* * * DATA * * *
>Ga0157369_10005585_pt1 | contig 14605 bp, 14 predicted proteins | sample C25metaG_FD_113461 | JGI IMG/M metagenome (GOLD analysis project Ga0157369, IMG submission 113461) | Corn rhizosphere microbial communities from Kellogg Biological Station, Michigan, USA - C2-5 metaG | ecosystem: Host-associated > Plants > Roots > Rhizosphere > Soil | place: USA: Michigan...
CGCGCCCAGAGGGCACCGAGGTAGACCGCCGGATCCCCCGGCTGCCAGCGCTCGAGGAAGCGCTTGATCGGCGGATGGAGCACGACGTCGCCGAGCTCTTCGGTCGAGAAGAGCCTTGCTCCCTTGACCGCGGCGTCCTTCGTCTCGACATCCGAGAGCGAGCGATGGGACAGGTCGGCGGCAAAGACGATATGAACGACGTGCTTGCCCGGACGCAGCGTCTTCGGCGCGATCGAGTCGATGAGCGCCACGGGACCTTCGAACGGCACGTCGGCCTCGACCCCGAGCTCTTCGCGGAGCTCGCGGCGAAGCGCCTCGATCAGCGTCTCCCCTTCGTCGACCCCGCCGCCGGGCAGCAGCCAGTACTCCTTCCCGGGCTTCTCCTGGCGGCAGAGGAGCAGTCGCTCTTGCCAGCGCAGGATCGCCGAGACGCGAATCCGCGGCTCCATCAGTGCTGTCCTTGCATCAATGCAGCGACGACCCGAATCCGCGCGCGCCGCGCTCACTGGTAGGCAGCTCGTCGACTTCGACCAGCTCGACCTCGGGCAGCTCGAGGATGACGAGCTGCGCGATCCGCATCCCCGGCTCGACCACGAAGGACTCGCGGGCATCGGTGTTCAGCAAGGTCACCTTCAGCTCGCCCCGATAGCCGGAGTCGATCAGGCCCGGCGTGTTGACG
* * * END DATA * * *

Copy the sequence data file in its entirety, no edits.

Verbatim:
>Ga0157369_10005585_pt1 | contig 14605 bp, 14 predicted proteins | sample C25metaG_FD_113461 | JGI IMG/M metagenome (GOLD analysis project Ga0157369, IMG submission 113461) | Corn rhizosphere microbial communities from Kellogg Biological Station, Michigan, USA - C2-5 metaG | ecosystem: Host-associated > Plants > Roots > Rhizosphere > Soil | place: USA: Michigan...
CGCGCCCAGAGGGCACCGAGGTAGACCGCCGGATCCCCCGGCTGCCAGCGCTCGAGGAAGCGCTTGATCGGCGGATGGAGCACGACGTCGCCGAGCTCTTCGGTCGAGAAGAGCCTTGCTCCCTTGACCGCGGCGTCCTTCGTCTCGACATCCGAGAGCGAGCGATGGGACAGGTCGGCGGCAAAGACGATATGAACGACGTGCTTGCCCGGACGCAGCGTCTTCGGCGCGATCGAGTCGATGAGCGCCACGGGACCTTCGAACGGCACGTCGGCCTCGACCCCGAGCTCTTCGCGGAGCTCGCGGCGAAGCGCCTCGATCAGCGTCTCCCCTTCGTCGACCCCGCCGCCGGGCAGCAGCCAGTACTCCTTCCCGGGCTTCTCCTGGCGGCAGAGGAGCAGTCGCTCTTGCCAGCGCAGGATCGCCGAGACGCGAATCCGCGGCTCCATCAGTGCTGTCCTTGCATCAATGCAGCGACGACCCGAATCCGCGCGCGCCGCGCTCACTGGTAGGCAGCTCGTCGACTTCGACCAGCTCGACCTCGGGCAGCTCGAGGATGACGAGCTGCGCGATCCGCATCCCCGGCTCGACCACGAAGGACTCGCGGGCATCGGTGTTCAGCAAGGTCACCTTCAGCTCGCCCCGATAGCCGGAGTCGATCAGGCCCGGCGTGTTGACG